Despite high vaccination rates, the incidence of whooping cough has steadily been increasing in developing countries for several decades. The current acellular pertussis (aP) vaccines all include the major protective antigen pertussis toxin (PTx) and are safer, but they appear to be less protective than infection or older, whole-cell vaccines. To better understand the attributes of individual antibodies stimulated by aP, we isolated plasmablast clones recognizing PTx after booster immunization of two donors. Five unique antibody sequences recognizing native PTx were recovered and expressed as recombinant human IgG1 antibodies. The antibodies all bind different epitopes on the PTx S1 subunit, B oligomer, or S1-B subunit interface, and just one clone neutralized PTx in an in vitro assay. To better understand the epitopes bound by the nonneutralizing S1-subunit antibodies, comprehensive mutagenesis with yeast display provided a detailed map of the epitope recognized by antibodies A8 and E12. Residue R76 is required for antibody A8 binding and is present on the S1 surface but is only partially exposed in the holotoxin, providing a structural explanation for A8's inability to neutralize holotoxin. The B-subunit-specific antibody D8 inhibited PTx binding to a model receptor and neutralized PTx in vitro as well as in an in vivo leukocytosis assay. This is the first study, to our knowledge, to identify individual human antibodies stimulated by the acellular pertussis vaccine and demonstrates the feasibility of using these approaches to address outstanding issues in pertussis vaccinology, including mechanisms of accelerated waning of protective immunity despite repeated aP immunization.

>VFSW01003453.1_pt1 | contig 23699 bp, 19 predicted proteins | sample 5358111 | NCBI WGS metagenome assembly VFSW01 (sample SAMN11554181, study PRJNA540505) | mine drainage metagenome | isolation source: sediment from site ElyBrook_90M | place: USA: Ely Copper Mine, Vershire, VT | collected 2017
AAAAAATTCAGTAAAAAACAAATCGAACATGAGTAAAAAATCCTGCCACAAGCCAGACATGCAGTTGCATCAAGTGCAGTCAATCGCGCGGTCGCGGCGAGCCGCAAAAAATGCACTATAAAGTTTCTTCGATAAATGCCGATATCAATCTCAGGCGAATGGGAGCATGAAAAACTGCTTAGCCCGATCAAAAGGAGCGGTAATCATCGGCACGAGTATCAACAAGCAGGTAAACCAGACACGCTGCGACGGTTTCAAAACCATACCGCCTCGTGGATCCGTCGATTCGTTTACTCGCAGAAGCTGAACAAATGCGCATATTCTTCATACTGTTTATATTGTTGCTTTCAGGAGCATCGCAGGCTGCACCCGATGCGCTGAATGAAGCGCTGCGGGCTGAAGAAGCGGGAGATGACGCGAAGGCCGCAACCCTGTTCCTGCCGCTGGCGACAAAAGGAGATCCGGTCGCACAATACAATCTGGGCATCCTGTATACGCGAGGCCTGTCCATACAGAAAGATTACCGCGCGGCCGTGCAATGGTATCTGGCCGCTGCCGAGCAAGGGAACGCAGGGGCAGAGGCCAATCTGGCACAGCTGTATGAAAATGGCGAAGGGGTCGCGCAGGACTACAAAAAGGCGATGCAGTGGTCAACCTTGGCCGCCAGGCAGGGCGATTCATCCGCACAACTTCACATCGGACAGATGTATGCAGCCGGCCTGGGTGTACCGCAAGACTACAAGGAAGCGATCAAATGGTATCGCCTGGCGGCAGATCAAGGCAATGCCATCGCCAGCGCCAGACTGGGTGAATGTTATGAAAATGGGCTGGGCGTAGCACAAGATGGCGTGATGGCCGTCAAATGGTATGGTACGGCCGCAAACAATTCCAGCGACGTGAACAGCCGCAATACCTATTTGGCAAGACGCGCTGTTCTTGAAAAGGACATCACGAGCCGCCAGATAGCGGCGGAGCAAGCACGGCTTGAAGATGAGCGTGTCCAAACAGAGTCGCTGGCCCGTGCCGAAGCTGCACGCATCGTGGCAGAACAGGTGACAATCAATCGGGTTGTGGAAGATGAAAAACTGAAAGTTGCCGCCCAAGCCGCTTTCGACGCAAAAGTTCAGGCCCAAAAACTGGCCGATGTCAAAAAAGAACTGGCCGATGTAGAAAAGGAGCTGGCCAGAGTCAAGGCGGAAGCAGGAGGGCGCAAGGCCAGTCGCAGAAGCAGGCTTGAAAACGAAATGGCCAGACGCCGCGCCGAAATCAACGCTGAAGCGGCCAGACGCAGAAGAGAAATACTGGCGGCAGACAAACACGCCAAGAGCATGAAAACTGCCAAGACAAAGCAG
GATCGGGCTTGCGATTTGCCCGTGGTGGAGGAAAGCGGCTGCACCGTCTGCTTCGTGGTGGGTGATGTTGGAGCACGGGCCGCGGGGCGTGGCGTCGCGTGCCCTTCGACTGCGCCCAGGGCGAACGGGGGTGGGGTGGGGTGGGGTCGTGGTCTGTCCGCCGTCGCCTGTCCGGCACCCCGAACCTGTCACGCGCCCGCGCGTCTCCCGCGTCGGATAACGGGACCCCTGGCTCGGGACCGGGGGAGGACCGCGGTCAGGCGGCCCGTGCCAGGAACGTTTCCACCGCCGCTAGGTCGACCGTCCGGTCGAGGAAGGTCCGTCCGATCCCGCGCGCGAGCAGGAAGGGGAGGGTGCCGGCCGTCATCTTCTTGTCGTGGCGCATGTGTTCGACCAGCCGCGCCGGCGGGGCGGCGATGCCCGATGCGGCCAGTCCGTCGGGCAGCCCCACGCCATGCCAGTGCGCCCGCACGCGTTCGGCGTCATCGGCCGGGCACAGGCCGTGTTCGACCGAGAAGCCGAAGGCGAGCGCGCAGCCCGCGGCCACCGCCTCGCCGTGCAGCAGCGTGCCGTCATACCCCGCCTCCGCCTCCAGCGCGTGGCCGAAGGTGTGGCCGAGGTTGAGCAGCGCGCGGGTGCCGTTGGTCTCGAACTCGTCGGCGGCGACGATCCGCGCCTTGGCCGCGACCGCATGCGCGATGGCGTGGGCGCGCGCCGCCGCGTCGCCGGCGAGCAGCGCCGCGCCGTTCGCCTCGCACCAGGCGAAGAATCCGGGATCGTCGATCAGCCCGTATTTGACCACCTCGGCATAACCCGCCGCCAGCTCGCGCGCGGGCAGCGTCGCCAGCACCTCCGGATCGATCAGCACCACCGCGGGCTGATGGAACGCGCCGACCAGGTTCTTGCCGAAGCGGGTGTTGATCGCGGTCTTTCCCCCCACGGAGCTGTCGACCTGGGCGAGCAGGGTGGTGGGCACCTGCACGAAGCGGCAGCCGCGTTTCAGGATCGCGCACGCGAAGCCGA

Keywords: B cells; Bordetella; Bordetella pertussis; antibodies; epitope; neutralizing antibody; pertussis toxin; plasmablast; whooping cough.
Copyright © 2018 Acquaye-Seedah et al.